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UNESCO HIV and Health Education Clearinghouse

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  1. Review of curricula and curricular frameworks: report to inform the update of the UNESCO International technical guidance on sexuality education

    In 2009, UNESCO published the International Technical Guidance on Sexuality Education (ITGSE): An evidence-informed approach for schools, teachers and health educators.

  2. Review of the evidence on sexuality education: report to inform the update of the UNESCO International technical guidance on sexuality education

    UNESCO published the International Technical Guidance on Sexuality Education (ITGSE) in 2009. In 2016, they sought an external consultant to update its content to reflect the evidence and lessons learned since the original publication.

  3. A desktop review of HIV and AIDS curricular responses in the higher education sector - with a particular focus on the local, African and internationally published literature

    The purpose of this review is to undertake a desktop analysis of all the published work on the integration of HIV and AIDS into the curriculum of higher education. This will determine what has been done in terms of integration; what work has been evaluated as successful; and what lessons have been learnt.

  4. A review of HIV and AIDS curricular responses in the higher education sector: where are we now and what next?

    Curriculum integration of HIV and AIDS in higher education is a strategic priority of the Higher Education AIDS programme (HEAIDS), yet little progress has been made in this area. To address this, HEAIDS is leading a project aimed at capacitating the development of HIV curriculum initiatives. …

  5. The case for addressing gender and power in sexuality and HIV education: a comprehensive review of evaluation studies

    CONTEXT: Curriculum-based sexuality and HIV education is a mainstay of interventions to prevent STIs, HIV and unintended pregnancy among young people. Evidence links traditional gender norms, unequal power in sexual relationships and intimate partner violence with negative sexual and reproductive health outcomes. However, little attention has been paid to analyzing whether addressing gender and power in sexuality education curricula is associated with better outcomes. …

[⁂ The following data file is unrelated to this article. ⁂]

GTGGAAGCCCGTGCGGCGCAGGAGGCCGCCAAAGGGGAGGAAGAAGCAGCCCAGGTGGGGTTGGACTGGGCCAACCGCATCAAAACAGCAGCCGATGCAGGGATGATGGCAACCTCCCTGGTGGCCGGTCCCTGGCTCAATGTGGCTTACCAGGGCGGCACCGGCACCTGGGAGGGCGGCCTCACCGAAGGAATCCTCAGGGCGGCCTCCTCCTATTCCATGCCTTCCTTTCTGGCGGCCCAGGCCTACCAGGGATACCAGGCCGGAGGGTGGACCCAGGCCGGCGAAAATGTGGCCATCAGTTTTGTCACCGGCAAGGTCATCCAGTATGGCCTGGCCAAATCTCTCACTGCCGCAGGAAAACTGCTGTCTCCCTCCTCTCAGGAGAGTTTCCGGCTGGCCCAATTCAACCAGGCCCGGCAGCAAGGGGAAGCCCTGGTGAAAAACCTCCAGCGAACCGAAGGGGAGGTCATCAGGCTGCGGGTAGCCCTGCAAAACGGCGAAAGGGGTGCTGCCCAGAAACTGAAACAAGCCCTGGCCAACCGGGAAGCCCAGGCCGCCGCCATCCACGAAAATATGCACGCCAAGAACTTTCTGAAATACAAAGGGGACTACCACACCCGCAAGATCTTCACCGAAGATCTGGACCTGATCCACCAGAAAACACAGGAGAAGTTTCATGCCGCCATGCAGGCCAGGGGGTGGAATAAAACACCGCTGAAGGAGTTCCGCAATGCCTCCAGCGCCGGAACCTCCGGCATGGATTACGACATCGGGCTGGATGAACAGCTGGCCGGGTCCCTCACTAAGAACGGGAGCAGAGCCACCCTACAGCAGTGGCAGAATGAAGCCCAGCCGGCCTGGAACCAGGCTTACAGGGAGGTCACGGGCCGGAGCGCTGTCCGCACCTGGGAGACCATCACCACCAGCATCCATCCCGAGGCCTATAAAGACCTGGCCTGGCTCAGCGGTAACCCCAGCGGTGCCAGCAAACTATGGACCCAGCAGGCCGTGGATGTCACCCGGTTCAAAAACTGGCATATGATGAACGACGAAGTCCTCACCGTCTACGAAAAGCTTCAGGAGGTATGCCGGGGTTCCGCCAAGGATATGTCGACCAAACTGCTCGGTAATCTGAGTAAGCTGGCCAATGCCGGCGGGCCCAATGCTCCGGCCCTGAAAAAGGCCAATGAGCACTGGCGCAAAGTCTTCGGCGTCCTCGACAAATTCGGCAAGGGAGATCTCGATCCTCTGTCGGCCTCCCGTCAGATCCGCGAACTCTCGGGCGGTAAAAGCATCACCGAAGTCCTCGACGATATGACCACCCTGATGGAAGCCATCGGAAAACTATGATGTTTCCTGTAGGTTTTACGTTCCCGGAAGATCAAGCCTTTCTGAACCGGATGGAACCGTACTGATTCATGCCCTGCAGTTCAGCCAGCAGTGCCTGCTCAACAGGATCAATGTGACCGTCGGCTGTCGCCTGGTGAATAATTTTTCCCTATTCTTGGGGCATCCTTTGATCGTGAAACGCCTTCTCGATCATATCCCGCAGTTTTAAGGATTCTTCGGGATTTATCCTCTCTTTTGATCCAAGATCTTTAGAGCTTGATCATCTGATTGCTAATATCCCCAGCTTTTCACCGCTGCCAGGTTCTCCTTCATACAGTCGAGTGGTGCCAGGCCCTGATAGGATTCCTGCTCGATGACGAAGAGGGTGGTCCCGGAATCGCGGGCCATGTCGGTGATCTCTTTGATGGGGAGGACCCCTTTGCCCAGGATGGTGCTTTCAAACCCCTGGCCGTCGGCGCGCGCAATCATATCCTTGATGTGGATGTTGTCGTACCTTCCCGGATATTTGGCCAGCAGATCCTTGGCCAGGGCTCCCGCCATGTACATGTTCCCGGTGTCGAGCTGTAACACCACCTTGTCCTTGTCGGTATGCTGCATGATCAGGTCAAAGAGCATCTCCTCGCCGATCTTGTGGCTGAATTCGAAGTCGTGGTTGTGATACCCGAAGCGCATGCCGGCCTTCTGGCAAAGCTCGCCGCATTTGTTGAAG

6. Sexuality education: a ten-country review of school curricula in East and Southern Africa

    This collaborative regional curriculum scan, which was conducted in 2011, seeks to assess the content, quality, and delivery methods of sexuality education curricula in ten ESA countries and aims to ensure that the reviews help countries to develop curricula designed to not only increase comprehensive knowledge among young people, but to empower them to adopt protective behaviours, such as refusing unwanted sex, delaying sex, using condoms and testing for HIV. The ten countries included are Botswana, Kenya, Lesotho, Malawi, Namibia, South Africa, Swaziland, Uganda, Zambia and Zimbabwe.

  7. Are the health messages in schoolbooks based on scientific evidence? A descriptive study

    Background: Most textbooks contains messages relating to health. This profuse information requires analysis with regards to the quality of such information. The objective was to identify the scientific evidence on which the health messages in textbooks are based. Methods: The degree of evidence on which such messages are based was identified and the messages were subsequently classified into three categories: Messages with high, medium or low levels of evidence; Messages with an unknown level of evidence; and Messages with no known evidence. Results: 844 messages were studied. …

  8. Sexuality education for HIV prevention in Latin America and the Caribbean: a regional diagnosis

    More than 25 years since the discovery of the human immunodeficiency virus (HIV), preventing its transmission continues to be a challenge throughout the world; Latin America and the Caribbean (LAC) are not an exception. The Government of Mexico has called upon the countries of the region to sign a joint Declaration from the Ministries of Education and Health with the firm commitment to utilize a comprehensive sex education approach as a strategic tool for HIV prevention. …

  9. Sexuality and HIV education: time for a paradigm shift

    While we have learned a good deal about effective sexuality and HIV education, we can do much better. Several areas of research suggest that it is time to develop and test a "social studies" approach to sex and HIV education - one that starts earlier and fosters critical thinking skills, gender equality, and human rights. Such an effort may have important lessons for improved sexual and reproductive health outcomes and contribute to other aspects of young people's preparation for active, informed participation in civil society.

  10. Review of sex, relationships and HIV education in schools

    In 2007, UNESCO commissioned this desk-based review of the global state of sex and HIV education in the formal education sector in order to inform its possible future work in this area. The review is based on twenty-two key informant interviews with experts from Africa, Europe and North and South America, together with searches of published and grey literature obtained from the internet, databases and personal recommendation, as well as manual searching of key journals. …

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